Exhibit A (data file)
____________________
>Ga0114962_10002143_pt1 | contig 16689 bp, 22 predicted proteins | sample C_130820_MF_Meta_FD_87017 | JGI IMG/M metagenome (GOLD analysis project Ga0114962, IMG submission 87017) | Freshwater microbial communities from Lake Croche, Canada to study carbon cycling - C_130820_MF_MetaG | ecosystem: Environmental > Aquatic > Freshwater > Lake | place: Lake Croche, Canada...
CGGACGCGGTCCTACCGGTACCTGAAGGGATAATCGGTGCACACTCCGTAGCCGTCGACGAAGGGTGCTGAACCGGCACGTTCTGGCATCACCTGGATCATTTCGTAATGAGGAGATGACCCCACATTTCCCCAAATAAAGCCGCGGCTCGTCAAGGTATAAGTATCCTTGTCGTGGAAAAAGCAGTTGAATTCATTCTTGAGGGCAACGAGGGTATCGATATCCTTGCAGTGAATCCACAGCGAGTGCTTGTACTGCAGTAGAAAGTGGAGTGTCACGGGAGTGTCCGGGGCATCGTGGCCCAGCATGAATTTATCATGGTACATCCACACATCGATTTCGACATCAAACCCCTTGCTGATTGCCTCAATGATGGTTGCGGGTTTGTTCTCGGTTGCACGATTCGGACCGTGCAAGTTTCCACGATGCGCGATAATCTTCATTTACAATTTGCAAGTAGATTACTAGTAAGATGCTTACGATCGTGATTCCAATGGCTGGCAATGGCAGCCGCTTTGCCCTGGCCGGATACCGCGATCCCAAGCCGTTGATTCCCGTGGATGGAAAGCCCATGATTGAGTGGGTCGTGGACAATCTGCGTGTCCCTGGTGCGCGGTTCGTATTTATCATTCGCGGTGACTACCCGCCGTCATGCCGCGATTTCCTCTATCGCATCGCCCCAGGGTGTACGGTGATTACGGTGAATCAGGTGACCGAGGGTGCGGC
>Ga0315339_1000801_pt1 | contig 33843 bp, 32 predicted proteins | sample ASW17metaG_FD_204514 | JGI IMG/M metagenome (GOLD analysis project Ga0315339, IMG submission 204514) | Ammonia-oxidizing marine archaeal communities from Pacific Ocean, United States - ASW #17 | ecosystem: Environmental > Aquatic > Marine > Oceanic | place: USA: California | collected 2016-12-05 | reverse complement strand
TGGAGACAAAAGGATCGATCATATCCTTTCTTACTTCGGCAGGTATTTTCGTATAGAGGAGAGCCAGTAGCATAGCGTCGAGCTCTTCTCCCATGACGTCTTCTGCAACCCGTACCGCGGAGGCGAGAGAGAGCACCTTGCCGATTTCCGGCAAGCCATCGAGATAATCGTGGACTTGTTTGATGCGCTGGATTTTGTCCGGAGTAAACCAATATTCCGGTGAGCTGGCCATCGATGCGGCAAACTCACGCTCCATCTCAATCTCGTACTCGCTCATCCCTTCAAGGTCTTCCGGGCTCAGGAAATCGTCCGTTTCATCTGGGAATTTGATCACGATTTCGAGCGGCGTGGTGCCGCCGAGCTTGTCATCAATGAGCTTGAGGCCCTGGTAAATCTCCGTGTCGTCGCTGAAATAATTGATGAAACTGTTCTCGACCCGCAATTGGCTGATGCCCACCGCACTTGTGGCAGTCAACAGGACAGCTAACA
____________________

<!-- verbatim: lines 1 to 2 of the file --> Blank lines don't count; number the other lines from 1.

>Ga0114962_10002143_pt1 | contig 16689 bp, 22 predicted proteins | sample C_130820_MF_Meta_FD_87017 | JGI IMG/M metagenome (GOLD analysis project Ga0114962, IMG submission 87017) | Freshwater microbial communities from Lake Croche, Canada to study carbon cycling - C_130820_MF_MetaG | ecosystem: Environmental > Aquatic > Freshwater > Lake | place: Lake Croche, Canada...
CGGACGCGGTCCTACCGGTACCTGAAGGGATAATCGGTGCACACTCCGTAGCCGTCGACGAAGGGTGCTGAACCGGCACGTTCTGGCATCACCTGGATCATTTCGTAATGAGGAGATGACCCCACATTTCCCCAAATAAAGCCGCGGCTCGTCAAGGTATAAGTATCCTTGTCGTGGAAAAAGCAGTTGAATTCATTCTTGAGGGCAACGAGGGTATCGATATCCTTGCAGTGAATCCACAGCGAGTGCTTGTACTGCAGTAGAAAGTGGAGTGTCACGGGAGTGTCCGGGGCATCGTGGCCCAGCATGAATTTATCATGGTACATCCACACATCGATTTCGACATCAAACCCCTTGCTGATTGCCTCAATGATGGTTGCGGGTTTGTTCTCGGTTGCACGATTCGGACCGTGCAAGTTTCCACGATGCGCGATAATCTTCATTTACAATTTGCAAGTAGATTACTAGTAAGATGCTTACGATCGTGATTCCAATGGCTGGCAATGGCAGCCGCTTTGCCCTGGCCGGATACCGCGATCCCAAGCCGTTGATTCCCGTGGATGGAAAGCCCATGATTGAGTGGGTCGTGGACAATCTGCGTGTCCCTGGTGCGCGGTTCGTATTTATCATTCGCGGTGACTACCCGCCGTCATGCCGCGATTTCCTCTATCGCATCGCCCCAGGGTGTACGGTGATTACGGTGAATCAGGTGACCGAGGGTGCGGC